Suppose you live in Israel, and you and your partner are engaged. You’d probably be overwhelmed by the amount of choices you have to make – who would be invited? Where would the wedding be? What food? What drinks? What music? What clothes/rings/makeup? But above all, the most important decision you’d have to make, from my perspective, is what type of ceremony you’ll have. For me, both of us are Jewish, but we don’t live religious lives so in an ideal world we would have a civil marriage arranged by the state. The problem is – in Israel, there is no civil marriage.
In Israel there is only religious marriage. The authority to perform wedding ceremonies for Jewish people is the Rabbinate. The religious authorities for Christian, Muslin and Druze people perform ceremonies in their communities.
The Rabbinate is the Jewish supreme religious authority of Israel, it has jurisdiction over marriage, divorce, burials, conversions to Judaism and other aspects of Jewish life. Made from Orthodox rabbis. To get married you’ll need to provide proof that you’re Jewish and that you’re single. After completing that, the bride (usually) sees a bridal instructor to learn about the Jewish rules and laws regarding family and intimacy. The traditional Jewish ceremony doesn’t treat the bride and groom as equals and has customs that were once practical but now seem irrelevant and outdated.
Because the law permits only religious marriage, some people can’t get married: couples from different religions, couples from religions that aren’t recognized by the state, same sex couples, Jewish people who can’t provide proof for their Judaism or aren’t considered Jewish by the authority (4% of the population have no religious classification, around 300,000 people), couples who don’t want a religious ceremony. What options do these couples have?
- They can get married abroad and be recognized by Israel as a married couple. Although, if they wanted to separate they’d still need to have their divorce done by the Rabbinate.
- Common-law marriage – a legal status for people who don’t want or can’t get married. In Israel, couples of this status have almost the same rights and obligations as married couples, except in cases of adoption, alimony and visa abroad. In their I.D, they would remain “single” as opposed to married couples, which causes bureaucracy issues when trying to get the same rights as married couples in income taxes, financial compensations in cases of an accident and so on.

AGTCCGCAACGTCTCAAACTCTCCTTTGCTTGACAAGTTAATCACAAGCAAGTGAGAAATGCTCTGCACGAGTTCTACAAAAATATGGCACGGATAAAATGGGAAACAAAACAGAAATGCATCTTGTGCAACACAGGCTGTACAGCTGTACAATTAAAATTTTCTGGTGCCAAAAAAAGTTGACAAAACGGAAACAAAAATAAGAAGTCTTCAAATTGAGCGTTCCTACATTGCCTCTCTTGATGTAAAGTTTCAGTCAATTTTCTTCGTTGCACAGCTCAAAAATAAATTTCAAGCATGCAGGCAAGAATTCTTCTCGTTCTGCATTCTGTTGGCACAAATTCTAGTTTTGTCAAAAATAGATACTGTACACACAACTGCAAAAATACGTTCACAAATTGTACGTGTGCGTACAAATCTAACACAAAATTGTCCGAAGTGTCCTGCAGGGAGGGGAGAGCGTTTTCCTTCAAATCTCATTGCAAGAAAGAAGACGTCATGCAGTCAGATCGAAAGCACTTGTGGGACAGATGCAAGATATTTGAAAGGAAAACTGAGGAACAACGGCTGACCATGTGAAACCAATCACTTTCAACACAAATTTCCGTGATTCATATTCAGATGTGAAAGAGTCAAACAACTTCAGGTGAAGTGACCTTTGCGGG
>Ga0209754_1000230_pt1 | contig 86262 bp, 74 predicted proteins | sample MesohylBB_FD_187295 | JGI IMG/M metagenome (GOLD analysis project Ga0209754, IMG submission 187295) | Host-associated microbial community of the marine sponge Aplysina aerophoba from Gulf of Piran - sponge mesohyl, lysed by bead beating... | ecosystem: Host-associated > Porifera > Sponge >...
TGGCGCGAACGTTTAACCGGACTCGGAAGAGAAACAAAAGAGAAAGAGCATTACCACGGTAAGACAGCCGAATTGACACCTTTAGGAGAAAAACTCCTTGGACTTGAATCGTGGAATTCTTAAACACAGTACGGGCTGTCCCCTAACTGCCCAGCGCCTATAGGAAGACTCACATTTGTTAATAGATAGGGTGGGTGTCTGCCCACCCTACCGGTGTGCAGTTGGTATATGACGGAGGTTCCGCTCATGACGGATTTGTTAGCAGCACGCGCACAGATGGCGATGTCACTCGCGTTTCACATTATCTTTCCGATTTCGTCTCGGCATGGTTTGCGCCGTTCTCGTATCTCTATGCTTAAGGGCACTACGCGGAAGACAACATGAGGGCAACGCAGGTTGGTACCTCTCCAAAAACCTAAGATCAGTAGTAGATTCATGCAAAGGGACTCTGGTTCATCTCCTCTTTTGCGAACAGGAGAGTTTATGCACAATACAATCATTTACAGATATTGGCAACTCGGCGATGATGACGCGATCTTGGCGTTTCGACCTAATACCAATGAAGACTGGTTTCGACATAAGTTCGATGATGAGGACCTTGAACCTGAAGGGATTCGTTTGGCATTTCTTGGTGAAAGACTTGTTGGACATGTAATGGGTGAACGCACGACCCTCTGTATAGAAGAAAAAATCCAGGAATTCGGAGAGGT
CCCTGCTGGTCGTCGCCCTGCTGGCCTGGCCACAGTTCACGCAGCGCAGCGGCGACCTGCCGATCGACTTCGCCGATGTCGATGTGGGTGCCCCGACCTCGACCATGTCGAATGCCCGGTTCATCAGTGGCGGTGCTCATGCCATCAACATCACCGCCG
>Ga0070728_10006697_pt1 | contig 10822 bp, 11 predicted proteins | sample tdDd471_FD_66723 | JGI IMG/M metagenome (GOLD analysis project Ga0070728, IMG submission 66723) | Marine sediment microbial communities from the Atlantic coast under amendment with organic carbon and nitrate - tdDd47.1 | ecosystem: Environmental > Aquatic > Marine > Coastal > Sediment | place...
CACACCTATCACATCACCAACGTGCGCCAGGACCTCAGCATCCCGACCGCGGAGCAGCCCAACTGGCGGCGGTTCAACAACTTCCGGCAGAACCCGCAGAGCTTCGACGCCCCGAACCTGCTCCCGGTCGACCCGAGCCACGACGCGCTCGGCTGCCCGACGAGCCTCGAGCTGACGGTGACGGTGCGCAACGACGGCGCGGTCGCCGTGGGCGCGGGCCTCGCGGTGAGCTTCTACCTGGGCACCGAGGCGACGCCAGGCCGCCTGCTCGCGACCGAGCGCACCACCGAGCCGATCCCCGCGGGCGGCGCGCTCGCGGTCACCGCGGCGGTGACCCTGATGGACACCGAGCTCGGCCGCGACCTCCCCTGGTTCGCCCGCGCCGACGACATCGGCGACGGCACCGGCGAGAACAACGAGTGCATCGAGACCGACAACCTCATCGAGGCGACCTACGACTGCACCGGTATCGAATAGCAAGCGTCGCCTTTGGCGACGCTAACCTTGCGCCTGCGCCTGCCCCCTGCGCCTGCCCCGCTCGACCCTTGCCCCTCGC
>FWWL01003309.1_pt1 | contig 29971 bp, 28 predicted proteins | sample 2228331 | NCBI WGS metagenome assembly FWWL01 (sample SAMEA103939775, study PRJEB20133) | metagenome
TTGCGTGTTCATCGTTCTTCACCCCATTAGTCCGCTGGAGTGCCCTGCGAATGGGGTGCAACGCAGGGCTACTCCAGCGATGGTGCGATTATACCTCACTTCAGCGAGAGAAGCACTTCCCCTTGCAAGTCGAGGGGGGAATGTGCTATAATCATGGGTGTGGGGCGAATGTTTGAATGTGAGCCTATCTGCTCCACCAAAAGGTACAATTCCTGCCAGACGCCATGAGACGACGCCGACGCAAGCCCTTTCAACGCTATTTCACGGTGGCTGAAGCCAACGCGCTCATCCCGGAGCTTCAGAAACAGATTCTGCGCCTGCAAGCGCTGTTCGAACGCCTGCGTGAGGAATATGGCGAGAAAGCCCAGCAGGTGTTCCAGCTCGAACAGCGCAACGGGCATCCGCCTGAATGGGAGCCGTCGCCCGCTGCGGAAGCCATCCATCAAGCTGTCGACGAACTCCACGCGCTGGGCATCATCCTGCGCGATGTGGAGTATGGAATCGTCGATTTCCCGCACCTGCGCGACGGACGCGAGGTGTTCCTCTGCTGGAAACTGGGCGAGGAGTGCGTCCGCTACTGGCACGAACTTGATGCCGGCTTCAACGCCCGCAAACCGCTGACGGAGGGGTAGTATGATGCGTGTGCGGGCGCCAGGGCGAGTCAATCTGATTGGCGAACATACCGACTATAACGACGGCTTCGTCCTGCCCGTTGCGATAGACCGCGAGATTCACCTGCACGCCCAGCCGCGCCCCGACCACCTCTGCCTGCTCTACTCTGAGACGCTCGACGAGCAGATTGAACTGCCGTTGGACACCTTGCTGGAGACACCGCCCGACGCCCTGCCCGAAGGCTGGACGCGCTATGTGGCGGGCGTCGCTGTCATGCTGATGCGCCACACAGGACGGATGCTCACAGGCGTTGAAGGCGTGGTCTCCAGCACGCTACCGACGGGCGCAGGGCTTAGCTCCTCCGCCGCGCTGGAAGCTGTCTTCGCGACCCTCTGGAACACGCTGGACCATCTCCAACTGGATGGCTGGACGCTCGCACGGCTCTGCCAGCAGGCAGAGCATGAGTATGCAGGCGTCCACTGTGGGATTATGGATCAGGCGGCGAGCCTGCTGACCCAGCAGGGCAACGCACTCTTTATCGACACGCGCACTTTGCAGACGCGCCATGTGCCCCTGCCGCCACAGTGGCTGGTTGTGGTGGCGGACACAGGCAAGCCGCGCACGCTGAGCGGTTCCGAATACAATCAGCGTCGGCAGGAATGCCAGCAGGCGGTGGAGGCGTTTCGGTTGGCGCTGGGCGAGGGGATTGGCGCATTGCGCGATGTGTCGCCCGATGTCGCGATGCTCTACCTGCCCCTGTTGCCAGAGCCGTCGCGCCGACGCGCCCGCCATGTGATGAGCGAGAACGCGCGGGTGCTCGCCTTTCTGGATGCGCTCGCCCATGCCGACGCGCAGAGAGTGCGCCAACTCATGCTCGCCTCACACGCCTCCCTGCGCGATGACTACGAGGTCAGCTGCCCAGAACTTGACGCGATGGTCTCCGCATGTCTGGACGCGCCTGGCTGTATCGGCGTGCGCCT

Many couples who decide to have a Common-law marriage or get married abroad still choose to perform a ceremony in Israel for friends and family that suits their own values, alternatively to the ceremony performed by Rabbis from the Rabbinate. There are different organizations in Israel which perform wedding ceremonies outside the Rabbinate, a few examples are the reform or conservative Judaism movement, “Havaya” for secular ceremonies in view of the couple’s values, performed by close people, public figures and sometimes celebrities, “Chupot” for Jewish Orthodox ceremonies, and many more.
Couples who decided to get married in an Orthodox Jewish ceremony and the Rabbis who performed the ceremony could be sentenced for two years in prison. Recently, a rabbi from the north was arrested for marrying a couple outside the Rabbinate, even though he’s from the Conservative community. The charges were made by the local religious authority claiming that the couple wasn’t allowed to be married by Jewish law. The charges were dropped due to public pressure.
In conclusion, Israel is a fascinating country that is declared both Jewish and Democratic. Unfortunately, these two values often contradict one another. As stated in the declaration of the establishment of the state of Israel from 1948:
“The State of Israel… will ensure complete equality of social and political rights to all its inhabitants irrespective of religion, race or sex; …“
In my view, there’s still a long way to go.